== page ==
It must be noted that financing for the operations of the NIAL is largely from foreign government donors. It is time for the Jamaican private sector to go beyond undercover contributions to the political parties and also make visible donations to organisations dedicated to cleaning up political corruption.

But all in all, it is going to be very difficult for the upcoming election, whenever, not to be one of the most peaceful - not just since Independence in 1962 but since Universal Adult Suffrage in 1944 and the rise of the two dominant and violence-prone political parties in that period.

The prime minister should direct his anxieties to winning what will be a closely fought election, to keeping his party's candidates from being disqualified over electoral malpractice, and, most of all, to the critical challenges of governance should he be called upon by voters to continue.

JDIP, trafigura controversies

The trumpet will sound today, or in the near future, with the Opposition PNP mired in its own Trafigura mess and the Government formed by the JLP sloshing through the mire of the Jamaica Development Infrastructure Programme (JDIP).

The judge hearing Trafigura has declined the request of the PNP for in-camera hearings, surely a politically damaging request. And the auditor general has delivered a special report raising serious questions about the operations and accountability of JDIP, which is handling the largest pool of infrastructure-development financing in the history of the country.

The auditor general has been stonewalled by the executing agency, the National Works Agency, which has had its offices refurbished with more than $100 million of JDIP money, in obtaining critical data for the audit. The JDIP audit must be politically damaging to the JLP. Beyond 'licky-licky' diehards and special-interest beneficiaries, the country is in no mood to tolerate corruption. Unfortunately, the biggest segment of potential voters, combining the will-not-vote and the undecided, feel that their onerous option is to try to figure out which of two nearly identical middle-of-the-road parties is less corrupt.

Constitutionalist and founding father David Coore, once member of parliament for the Holness constituency of West Central St Andrew, has departed, leaving only one surviving member of the Constitution Committee, Edward Seaga. I have long felt, and perhaps should have done more about it myself, that the constitutional founding fathers should have been asked and assisted before their passing, in documenting what the Constitution was intended to mean. Coore, QC, was himself an eminent legal mind.
Unlike the American founding fathers who collectively left copious writings on the intent and interpretation of the US Constitution, our founders have produced precious little. As constitutional reform again shifts to the front burner, especially after the dual-citizenship imbroglio and the recent enactment of the Charter of Rights and Freedoms, it would have been most useful to have founding documentation of intent and interpretation as a point of departure.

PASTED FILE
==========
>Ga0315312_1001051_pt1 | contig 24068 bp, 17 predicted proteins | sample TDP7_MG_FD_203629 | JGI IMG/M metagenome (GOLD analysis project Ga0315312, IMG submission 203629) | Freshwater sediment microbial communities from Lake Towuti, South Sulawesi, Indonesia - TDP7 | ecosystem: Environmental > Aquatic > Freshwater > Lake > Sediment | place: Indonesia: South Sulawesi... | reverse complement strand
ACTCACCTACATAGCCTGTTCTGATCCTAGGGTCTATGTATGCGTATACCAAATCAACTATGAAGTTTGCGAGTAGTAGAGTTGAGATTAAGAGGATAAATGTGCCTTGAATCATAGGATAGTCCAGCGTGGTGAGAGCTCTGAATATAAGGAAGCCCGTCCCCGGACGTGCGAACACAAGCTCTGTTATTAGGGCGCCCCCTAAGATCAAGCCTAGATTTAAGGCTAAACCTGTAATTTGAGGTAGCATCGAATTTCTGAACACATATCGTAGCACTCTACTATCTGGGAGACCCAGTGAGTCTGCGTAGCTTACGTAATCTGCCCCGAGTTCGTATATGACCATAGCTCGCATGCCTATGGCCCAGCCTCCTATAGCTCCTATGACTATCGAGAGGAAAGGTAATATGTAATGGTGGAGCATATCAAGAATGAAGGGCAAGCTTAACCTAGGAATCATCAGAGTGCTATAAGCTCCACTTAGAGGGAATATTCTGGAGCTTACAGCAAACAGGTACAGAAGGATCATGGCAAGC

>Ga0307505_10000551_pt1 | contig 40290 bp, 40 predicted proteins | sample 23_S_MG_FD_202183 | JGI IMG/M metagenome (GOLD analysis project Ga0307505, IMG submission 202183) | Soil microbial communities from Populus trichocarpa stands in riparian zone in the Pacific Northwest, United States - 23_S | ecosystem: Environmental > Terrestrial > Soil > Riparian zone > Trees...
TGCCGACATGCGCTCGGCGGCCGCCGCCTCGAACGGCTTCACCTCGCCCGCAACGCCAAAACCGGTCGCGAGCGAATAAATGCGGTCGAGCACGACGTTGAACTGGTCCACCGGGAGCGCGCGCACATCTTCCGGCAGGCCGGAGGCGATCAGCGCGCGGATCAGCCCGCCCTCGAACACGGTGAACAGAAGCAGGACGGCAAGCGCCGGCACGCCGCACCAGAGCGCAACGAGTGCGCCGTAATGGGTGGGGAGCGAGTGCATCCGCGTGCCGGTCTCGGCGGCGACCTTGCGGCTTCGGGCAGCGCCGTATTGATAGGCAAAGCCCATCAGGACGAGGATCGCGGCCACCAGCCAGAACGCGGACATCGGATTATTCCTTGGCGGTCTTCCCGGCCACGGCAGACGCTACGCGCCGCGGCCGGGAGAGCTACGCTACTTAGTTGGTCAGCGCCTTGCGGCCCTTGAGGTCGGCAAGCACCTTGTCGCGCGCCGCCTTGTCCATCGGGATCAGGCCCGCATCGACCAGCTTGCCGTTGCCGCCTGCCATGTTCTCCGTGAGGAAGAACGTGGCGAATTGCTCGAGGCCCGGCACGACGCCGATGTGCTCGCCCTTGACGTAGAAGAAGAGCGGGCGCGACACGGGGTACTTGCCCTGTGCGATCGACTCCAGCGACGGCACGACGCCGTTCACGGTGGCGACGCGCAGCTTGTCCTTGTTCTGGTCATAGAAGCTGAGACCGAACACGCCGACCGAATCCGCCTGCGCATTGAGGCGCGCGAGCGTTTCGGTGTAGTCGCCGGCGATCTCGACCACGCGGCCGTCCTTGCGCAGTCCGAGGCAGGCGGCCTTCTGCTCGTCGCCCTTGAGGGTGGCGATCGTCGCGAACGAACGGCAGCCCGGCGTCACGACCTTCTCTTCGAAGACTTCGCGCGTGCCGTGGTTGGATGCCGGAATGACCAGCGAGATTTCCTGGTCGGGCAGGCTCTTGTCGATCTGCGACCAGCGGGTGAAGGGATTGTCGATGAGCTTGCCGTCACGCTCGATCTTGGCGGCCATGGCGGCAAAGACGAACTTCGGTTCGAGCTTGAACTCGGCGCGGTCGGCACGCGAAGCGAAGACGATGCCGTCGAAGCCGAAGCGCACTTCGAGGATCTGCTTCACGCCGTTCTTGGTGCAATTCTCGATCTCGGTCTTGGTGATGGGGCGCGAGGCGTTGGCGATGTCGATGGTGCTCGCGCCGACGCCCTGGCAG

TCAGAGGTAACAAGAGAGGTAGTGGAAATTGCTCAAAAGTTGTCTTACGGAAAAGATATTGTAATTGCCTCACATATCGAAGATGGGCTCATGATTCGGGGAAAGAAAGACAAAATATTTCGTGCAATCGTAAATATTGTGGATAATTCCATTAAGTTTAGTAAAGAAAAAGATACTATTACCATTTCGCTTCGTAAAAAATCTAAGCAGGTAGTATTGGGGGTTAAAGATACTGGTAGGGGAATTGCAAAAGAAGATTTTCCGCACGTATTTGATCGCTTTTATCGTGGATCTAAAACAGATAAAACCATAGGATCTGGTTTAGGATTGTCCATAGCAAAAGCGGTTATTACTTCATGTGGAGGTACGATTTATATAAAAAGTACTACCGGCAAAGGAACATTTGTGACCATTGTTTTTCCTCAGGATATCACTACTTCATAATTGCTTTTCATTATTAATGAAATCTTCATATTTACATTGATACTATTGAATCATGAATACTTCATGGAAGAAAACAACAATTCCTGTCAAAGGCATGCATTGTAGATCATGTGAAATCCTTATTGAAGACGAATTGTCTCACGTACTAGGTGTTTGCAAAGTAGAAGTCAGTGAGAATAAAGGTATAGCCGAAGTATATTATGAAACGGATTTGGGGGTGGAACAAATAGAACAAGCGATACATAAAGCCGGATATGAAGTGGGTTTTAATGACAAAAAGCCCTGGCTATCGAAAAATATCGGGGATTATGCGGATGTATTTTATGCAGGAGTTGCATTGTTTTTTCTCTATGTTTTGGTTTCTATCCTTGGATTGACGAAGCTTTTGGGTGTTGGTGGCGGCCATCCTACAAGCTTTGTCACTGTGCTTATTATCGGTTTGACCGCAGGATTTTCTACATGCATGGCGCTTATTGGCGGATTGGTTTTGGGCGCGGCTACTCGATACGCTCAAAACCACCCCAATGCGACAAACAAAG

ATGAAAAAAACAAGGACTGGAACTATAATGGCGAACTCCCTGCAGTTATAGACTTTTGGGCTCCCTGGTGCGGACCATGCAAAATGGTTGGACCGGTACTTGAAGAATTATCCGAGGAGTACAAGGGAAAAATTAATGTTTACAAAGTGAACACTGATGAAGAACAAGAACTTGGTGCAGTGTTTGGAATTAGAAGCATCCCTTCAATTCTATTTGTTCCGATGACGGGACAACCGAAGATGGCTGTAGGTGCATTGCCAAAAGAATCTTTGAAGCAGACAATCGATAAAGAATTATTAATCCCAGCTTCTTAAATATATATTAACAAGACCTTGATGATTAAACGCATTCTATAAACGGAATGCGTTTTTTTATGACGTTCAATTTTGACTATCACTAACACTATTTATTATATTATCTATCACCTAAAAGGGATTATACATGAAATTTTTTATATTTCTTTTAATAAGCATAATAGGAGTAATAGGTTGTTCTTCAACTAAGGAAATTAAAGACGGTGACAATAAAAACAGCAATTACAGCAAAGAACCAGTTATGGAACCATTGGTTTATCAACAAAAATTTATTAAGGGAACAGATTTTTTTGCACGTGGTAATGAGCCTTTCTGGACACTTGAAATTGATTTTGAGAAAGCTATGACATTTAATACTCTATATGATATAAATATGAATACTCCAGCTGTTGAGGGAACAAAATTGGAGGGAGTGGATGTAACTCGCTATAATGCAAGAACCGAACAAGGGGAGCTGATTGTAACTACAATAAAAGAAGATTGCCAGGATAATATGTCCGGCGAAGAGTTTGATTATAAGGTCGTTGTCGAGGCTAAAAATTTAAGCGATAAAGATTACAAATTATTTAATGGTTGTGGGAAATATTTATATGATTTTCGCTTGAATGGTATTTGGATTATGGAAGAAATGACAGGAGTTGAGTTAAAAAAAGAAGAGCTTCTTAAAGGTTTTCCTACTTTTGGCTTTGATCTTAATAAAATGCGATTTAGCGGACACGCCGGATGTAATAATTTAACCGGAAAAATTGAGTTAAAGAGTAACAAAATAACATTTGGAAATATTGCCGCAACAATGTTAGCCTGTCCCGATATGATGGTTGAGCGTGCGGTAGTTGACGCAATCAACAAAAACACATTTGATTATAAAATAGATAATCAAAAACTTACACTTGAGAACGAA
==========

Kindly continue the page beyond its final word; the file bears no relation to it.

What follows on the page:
Still struggling

Coore was the minister of finance and planning who took Jamaica to the International Monetary Fund (IMF) in 1977 when the policies and programmes of Government enthusiastically pursuing change for the betterment of the masses under the banner of democratic socialism bared the Treasury. The IMF is back as the Jamaican economy continues to struggle.

Legend has it that Minister Coore first heard of the free-education plan of the Government when Prime Minister Michael Manley publicly announced it as a gift to the people of Jamaica. The minister of finance, caught flat-footed, had to scramble to fit the gift into the already-cast Budget. Like I said, this is only legend. Many members of that Cabinet are still here (and some are still politically active) and can disconfirm. The failure to disconfirm can only strengthen the legend. In any case, the Access to Information Act will, in due course, make those records of Cabinet meetings publicly available as documents of history.

But the larger point is that fiscal and budgetary indiscretion by successive administrations, like the Golding administration's precipitous cancellation of health-service user fees, and cost-sharing in secondary education, have cost this country dearly.

PNP president and the leader of the Opposition, Portia Simpson Miller, has described Mr Coore "as one of the chief architects of modern Jamaica", and correctly so, as Mr Seaga has also been widely described. But the descriptor is a double-edged sword. For modern Jamaica is what modern Jamaica is, and the architects are who the architects are, warts and all.

The country and its prime minister should seek to learn as much as we can from an honest rendition of the country's modern political, social and economic history in order to resolutely correct the negatives of the past and build on the positives.

Martin Henry is a communication specialist. Email feedback to and